Reference and Experimental Philosophy
This course is concerned with the substantive issue “What is the nature of reference?” and with the methodological issue “How should we go about answering that question?” The answer to the methodological question has implications for the method of “armchair philosophy” in general.
Substantive. It is usual to think that referential relations hold between language and thoughts on the one hand, and the world on the other. The most striking example of such a relation is the naming relation, the sort that holds between ‘Socrates’ and the famous philosopher Socrates. Many other sorts of words are best seen as having other sorts of referential relations to the world for which various terms are used; for example, ‘denotation’ and ‘application’. Usually, philosophers are interested in reference because they take it to be the core of meaning. Thus, the fact that ‘Socrates’ refers to that philosopher is the core of the name's meaning and hence of its contribution to the meaning of any sentence - for example, ‘Socrates is wise’ - that contains the name.
The central question about reference is: In virtue of what does a term have its reference? Answering this requires a theory that explains the term’s relation to its referent. Until the 70s, answers were nearly always along descriptivist lines: the reference of a term was determined by descriptions competent speakers associated with it. Then came the revolution, led by Kripke, which rejected description theories for names and some other terms in favor of some sort of historical-causal theory.
Methodological. How should we get to the truth of the matter about reference and language in general? The received methodology, in both philosophy and linguistics, appears to be that we should consult our metalinguistic intuitions (which in philosophy are often thought to be a priori). In particular, theories of reference seem to have been supported in this way. And the intuitions consulted in philosophy have been those of philosophers themselves.
This methodology has been challenged by a group of “experimental philosophers”, starting with the now-classic paper, “Semantics Cross-Cultural Style”, by Machery et al (2004). They tested the intuitions of the folk, showing that they differ from those of the philosophers and vary across cultures. Stephen Stich and Edouard Machery, take this to discredit the whole enterprise of theorizing about reference. It will be argued in the course that experimental philosophers are right to be critical of the received methodology but wrong to respond by testing metalinguistic intuitions of the folk. Rather, theories of language, including theories of reference, should be tested against linguistic usage. Previous versions of this class have led to such tests, some resulting in publications. I am looking for more collaborators.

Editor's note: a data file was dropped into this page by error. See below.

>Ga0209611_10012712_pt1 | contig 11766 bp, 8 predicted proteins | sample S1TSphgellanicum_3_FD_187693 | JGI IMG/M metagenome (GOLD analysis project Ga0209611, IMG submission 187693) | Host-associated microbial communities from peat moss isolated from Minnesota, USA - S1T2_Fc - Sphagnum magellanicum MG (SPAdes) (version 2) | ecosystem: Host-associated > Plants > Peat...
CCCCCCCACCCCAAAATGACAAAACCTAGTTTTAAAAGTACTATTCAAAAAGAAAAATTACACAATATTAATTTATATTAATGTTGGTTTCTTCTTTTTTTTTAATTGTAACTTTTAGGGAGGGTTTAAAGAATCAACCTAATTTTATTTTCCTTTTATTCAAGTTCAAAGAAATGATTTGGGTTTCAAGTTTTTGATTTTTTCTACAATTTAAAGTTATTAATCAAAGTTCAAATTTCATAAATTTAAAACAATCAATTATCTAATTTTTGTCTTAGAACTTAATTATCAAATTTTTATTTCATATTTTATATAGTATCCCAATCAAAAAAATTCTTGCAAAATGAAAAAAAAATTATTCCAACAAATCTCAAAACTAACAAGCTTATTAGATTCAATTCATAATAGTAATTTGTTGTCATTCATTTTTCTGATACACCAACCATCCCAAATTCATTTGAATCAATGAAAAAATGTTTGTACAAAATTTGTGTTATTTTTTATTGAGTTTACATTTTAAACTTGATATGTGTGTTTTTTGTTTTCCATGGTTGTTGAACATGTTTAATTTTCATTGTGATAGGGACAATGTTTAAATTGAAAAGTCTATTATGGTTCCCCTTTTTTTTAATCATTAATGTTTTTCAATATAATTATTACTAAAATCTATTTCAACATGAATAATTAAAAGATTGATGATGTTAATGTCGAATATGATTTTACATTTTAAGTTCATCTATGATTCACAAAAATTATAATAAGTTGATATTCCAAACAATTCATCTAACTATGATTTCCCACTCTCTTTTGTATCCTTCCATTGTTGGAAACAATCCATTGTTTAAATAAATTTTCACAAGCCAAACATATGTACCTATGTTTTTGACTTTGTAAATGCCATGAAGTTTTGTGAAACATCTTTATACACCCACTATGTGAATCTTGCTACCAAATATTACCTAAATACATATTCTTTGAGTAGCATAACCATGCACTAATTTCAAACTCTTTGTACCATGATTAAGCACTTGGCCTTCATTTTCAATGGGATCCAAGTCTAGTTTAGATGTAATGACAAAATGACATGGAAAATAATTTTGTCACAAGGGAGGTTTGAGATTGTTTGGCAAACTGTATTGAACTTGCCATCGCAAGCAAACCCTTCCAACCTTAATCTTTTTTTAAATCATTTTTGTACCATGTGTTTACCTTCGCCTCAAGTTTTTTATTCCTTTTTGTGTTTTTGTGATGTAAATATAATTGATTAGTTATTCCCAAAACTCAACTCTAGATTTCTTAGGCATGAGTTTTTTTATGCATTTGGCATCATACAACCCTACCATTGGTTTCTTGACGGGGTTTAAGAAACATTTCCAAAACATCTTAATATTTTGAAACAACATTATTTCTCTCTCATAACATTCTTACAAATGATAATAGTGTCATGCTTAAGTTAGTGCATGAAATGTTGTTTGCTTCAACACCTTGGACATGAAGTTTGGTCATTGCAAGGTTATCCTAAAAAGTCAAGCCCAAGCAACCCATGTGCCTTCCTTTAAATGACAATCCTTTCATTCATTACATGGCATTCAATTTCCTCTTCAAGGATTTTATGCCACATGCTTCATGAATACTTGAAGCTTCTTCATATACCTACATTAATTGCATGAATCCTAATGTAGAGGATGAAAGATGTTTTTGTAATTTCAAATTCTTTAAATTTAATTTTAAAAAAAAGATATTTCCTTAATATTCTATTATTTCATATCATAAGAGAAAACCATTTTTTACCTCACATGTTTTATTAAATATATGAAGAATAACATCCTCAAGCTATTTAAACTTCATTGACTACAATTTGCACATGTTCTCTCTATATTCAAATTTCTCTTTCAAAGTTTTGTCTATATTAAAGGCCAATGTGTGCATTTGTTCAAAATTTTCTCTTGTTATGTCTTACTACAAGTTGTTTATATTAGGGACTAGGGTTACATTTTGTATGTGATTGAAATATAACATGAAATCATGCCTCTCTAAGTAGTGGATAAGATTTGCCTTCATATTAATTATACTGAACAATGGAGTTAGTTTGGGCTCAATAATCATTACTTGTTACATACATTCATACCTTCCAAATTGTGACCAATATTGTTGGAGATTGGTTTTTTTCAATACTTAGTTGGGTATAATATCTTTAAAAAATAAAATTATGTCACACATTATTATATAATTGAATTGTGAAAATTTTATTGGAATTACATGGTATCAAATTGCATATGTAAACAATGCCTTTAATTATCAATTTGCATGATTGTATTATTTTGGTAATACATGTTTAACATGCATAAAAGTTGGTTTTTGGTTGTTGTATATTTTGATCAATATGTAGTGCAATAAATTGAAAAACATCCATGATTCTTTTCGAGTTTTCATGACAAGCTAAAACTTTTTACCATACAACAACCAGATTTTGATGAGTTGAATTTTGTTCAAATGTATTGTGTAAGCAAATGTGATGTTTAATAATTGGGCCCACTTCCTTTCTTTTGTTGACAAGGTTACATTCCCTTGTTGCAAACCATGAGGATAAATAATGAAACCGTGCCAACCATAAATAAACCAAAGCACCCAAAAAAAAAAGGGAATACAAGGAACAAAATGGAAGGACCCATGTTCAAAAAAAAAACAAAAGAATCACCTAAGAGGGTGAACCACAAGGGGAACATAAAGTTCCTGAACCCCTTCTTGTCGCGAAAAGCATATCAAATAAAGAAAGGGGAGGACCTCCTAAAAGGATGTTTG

Substance. The course will be concerned primarily with theories of reference for singular terms: for proper names like ‘Socrates’, demonstratives like ‘this cat’, pronouns like ‘she’, definite descriptions like ‘the last great philosopher of antiquity’, and indefinite descriptions like ‘a lion’. Anaphoric reference will not be considered. However, there will be discussion of “natural kind” terms like ‘gold’ and ‘tiger’ and “artifactual” kind terms like ‘pencil’. Figures to be discussed include Frege, Russell, Kripke, Donnellan, Searle, Evans, Putnam, Burge, Grice, Kaplan, Martí, Neale, Bach, Reimer.
Methodology. Our discussion of definite descriptions will raise a lively issue of general significance for the philosophy of language: How should settle whether a linguistic phenomenon is to be handled “semantically” or “pragmatically”?
This is not an introduction to the philosophy of language. Anyone wishing to take it who has not already taken a course in the philosophy of language should consult with me before enrolling.
(i) A brief weekly email raising questions about, making criticisms of, or developing points concerning, matters discussed in the class and reading for that week. 50% of grade.
(ii) A class presentation based on a draft for a paper (topic chosen in consultation with me). The draft to be submitted before Tuesday of the week of presentation. 20% of grade.
(iii) A 2,500 word paper probably arising from the draft in (ii). 30% of grade.
Devitt, M., and K. Sterelny. 1999. Language and Reality. 2nd. edn. MIT. 0-631-19689-7.
Martinich, A. P., ed. The Philosophy of Language (Oxford)
Ostertag, G. ed. 1998. Definite Descriptions: A Reader (MIT). 0-262-65049-5.
Reimer, M. and A. Bezuidenhout, eds. 2004. Descriptions and Beyond. Oxford. 0-19-927052-X
Hawthorne, J., and David Manley. 2012. The Reference Book. Oxford. 978-0-19-969367-2
Bianchi, A. ed. 2015. In On Reference. Oxford: Oxford. 978–0–19–871408–8
Haukioja, ed. 2015. Advances in Experimental Philosophy of Language, Bloomsbury. 978-1-4725-7073-4
King, J. 2001. Complex Demonstratives: A Quantificational Account. MIT. 0-262-11263-9
This course will satisfy Distribution Group A.
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